MIKE MASTERSON: Justice for Janie

Posted: August 5, 2018 at 2:23 a.m.

Sixteen-year-old Olivia " Janie" Ward died on Sept.9, 1989, during a teen party at rural cabin near her hometown of Marshall.

Readers familiar with the circumstances of her death from a broken neck suffered after supposedly falling off a 9-inch-tall rock porch into the yard learned plenty of details about this shameful case during the four years I wrote about it beginning in 2004.

By the time Janie's body had undergone two exhumations and three autopsies, several things were beyond apparent to her father Ron Ward and mother Mona. First, they believed Janie had been killed at the hands of another student.

Also the State Crime Laboratory back then had altered the side-view X-ray a former lab director had shown them in Little Rock, which clearly revealed a separation in Janie's upper neck. The crude version of that tell-tale film Ron received weeks later had Janie's neck blanked out and was missing the lab's official evidence seal.

Ron was certain a wide-ranging cover-up to protect the person who claimed Janie's life had occurred involving law enforcement, politicos and various legal systems. This hardworking rural family quickly recognized they were fighting influential wealthy interests beyond their ability to overcome. The system dealing with Janie's death was corrupted from top to bottom.

I came to befriend the Wards in 2004 as I began writing what would become more than 200 columns revealing just how blatantly this case had been manipulated.

A former U.S. Marine, Ron was obsessed with gaining justice in his daughter's death. He stayed on his computer and phone, researching records and documents daily until late at night.

He'd vowed to Janie as he'd stood over her body in the funeral home that he would get justice for her.

The Wards over the years heard from locals who quietly passed along information. These same people were justifiably afraid to come forward because of repercussions from powers in the local, county and state criminal justice system.

As months melted into years, pieces of evidence emerged to paint an undeniable picture that Janie had been murdered during the party at the hands of a classmate.

A California forensic pathologist, secured by the national group Parents of Murdered Children, flew to Little Rock to perform a pro bono exhumation and autopsy. He concluded Janie's death had been a homicide from the neck injury. That bolstered Ron and Mona's hopes his pledge to Janie would be fulfilled.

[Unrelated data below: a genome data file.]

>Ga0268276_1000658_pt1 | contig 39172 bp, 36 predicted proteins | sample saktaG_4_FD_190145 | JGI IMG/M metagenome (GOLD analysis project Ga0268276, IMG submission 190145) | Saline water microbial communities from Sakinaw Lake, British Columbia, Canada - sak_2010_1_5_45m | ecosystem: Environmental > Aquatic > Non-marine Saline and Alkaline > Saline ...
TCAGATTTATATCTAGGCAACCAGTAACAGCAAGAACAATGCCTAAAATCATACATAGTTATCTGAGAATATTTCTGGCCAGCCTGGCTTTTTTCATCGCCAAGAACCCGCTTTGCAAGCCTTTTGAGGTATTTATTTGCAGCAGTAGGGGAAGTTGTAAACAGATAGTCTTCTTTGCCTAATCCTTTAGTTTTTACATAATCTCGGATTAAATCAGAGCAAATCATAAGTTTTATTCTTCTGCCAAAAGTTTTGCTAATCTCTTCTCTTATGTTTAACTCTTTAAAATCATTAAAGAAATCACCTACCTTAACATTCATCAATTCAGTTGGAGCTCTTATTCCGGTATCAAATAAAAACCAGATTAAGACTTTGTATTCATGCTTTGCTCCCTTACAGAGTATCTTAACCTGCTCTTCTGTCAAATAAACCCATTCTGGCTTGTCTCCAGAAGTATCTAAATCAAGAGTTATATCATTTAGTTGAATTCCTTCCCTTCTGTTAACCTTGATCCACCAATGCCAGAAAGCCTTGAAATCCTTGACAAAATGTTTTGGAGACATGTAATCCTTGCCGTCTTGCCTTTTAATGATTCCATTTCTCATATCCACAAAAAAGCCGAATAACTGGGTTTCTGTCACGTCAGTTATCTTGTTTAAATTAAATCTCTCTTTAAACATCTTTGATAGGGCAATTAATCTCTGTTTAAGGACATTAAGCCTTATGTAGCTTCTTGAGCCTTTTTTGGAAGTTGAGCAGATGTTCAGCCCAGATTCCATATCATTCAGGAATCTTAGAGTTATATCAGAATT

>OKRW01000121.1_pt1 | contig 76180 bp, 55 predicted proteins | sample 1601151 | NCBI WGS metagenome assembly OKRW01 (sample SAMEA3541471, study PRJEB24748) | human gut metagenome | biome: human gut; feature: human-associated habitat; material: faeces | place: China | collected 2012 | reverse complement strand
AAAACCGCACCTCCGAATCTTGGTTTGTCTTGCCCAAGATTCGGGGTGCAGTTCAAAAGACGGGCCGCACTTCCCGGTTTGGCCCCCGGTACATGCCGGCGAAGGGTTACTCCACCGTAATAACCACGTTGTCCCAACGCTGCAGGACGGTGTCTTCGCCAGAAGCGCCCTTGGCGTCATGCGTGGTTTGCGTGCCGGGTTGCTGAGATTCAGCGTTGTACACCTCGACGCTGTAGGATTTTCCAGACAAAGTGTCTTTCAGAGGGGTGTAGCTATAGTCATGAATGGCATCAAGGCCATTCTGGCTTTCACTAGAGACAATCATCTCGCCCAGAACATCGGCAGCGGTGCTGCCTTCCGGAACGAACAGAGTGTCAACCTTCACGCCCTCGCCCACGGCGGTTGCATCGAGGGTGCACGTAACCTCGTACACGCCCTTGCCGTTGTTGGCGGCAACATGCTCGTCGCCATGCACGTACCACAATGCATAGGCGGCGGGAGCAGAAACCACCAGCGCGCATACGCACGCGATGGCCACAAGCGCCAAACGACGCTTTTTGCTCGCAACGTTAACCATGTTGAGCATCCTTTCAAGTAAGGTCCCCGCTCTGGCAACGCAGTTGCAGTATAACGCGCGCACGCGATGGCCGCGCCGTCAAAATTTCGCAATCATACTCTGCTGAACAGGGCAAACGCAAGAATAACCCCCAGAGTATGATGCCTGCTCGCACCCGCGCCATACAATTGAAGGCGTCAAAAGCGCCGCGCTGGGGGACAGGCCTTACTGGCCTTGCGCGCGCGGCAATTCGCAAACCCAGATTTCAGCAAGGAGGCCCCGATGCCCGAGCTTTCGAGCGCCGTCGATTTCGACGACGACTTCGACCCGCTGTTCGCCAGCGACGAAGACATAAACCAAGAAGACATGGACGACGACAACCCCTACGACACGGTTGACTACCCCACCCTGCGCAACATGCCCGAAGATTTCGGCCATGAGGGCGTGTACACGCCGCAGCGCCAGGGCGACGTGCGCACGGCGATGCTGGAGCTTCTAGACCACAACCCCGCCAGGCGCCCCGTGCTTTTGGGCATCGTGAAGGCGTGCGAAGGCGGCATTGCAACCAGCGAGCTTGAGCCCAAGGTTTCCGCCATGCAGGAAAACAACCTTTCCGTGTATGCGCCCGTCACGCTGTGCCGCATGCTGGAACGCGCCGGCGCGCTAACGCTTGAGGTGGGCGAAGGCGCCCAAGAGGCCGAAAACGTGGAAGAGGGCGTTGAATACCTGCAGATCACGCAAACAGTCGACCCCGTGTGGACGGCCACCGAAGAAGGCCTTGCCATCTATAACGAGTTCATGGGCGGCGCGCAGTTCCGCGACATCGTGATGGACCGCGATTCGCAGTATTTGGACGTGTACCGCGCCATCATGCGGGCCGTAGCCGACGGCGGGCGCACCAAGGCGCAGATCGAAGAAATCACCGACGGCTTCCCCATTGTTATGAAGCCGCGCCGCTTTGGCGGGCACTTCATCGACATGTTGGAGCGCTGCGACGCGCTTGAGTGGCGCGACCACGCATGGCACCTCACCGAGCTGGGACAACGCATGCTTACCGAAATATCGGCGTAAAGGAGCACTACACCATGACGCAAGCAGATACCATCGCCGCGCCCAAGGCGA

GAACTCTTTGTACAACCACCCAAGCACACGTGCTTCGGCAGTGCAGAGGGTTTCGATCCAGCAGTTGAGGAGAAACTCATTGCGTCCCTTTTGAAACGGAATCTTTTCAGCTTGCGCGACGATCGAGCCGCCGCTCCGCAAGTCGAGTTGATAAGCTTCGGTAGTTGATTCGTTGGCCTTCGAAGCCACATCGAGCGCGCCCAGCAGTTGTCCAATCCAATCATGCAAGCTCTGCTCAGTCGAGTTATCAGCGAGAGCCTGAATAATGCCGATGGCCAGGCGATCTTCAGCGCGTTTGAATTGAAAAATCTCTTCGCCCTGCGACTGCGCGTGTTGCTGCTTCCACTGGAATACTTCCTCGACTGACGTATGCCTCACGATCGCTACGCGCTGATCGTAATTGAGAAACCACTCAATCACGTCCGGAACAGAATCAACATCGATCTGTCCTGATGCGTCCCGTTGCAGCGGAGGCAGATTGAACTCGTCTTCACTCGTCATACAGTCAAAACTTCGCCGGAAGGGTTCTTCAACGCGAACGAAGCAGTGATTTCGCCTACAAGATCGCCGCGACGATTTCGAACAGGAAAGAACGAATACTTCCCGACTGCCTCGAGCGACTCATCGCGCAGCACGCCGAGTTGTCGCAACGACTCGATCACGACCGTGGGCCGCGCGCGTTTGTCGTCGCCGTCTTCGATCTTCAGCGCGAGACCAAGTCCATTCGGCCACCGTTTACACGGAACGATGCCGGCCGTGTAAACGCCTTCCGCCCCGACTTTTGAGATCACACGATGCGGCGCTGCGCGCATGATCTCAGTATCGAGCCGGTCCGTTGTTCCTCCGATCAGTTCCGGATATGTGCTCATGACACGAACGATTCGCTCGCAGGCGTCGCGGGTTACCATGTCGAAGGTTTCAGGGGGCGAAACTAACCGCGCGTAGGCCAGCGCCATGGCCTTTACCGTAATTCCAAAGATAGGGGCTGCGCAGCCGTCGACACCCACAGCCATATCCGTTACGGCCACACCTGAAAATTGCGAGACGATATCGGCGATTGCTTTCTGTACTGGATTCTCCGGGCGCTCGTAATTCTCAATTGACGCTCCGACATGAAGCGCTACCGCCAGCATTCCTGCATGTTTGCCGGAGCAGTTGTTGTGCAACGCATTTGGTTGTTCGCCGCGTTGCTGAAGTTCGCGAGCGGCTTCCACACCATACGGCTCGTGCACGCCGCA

A special prosecutor was appointed. Attorney Tim Williamson of Mena came to Marshall, prayed with the couple in a local church, and vowed to get to the bottom of Janie's death. That pledge resulted in four wasted years of accumulating stacks of paperwork without meaningful results.

Ron and Mona were devastated. They felt deceived. The state medical examiner's office, which had exhumed Janie's remains for a second time (I believed specifically to discredit the California pathologist's findings), left the cause of Janie's cause of death as inconclusive. In other words, a long circle back to nothingness.

Announcement: "Hey Arkansas, we spent four years 'investigating' Janie's case, and that's it. Thanks for watching!"

They did something else equally inexcusable. Ron had been assured by the powers that be at the time that he and Mona would be allowed to place a personal letter he'd written her inside Janie's coffin before she was reburied. But following the autopsy the medical examiner didn't tell the Wards the hearse carrying Janie's remains was leaving Little Rock.

The hearse arrived at the cemetery, well ahead of the unaware Wards, where her remains were immediately re-interred. The pathologist and his driver had headed back to Little Rock before the family could arrive.

That single act still serves as a fundamental reminder of just how shabbily and shamefully mistreated this family had been by our state's criminal justice systems all those years.

Yet through it all, Ron never stopped working to make good on his promise to his beloved late daughter. I received an excited message from him not long ago (29 years after her death) saying a private investigator was completing a report of indisputable facts showing that Janie had indeed been murdered.

But nothing ever is certain in this troubled world.

And a week ago today, the intense devotion that had driven Ron since that terrible night at the funeral home ended quietly. He passed away unexpectedly in his sleep, perhaps dreaming of what could, and should, have been when it came to gaining justice for his sweet-spirited Janie.

I have a strong sense Janie was watching her father throughout the family's lengthy, stressful struggle. At least now they are together again in a realm of pure truth where the person responsible for Janie's violent death one day surely will face ultimate justice.

I already miss this enormous man, affectionately nicknamed "Big Ron," with whom I shared such an intense common bond in disclosing our state to the truth. Godspeed, Ronald Jerome Ward.

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Mike Masterson is a longtime Arkansas journalist. Email him at mmasterson@arkansasonline.com.

Editorial on 08/05/2018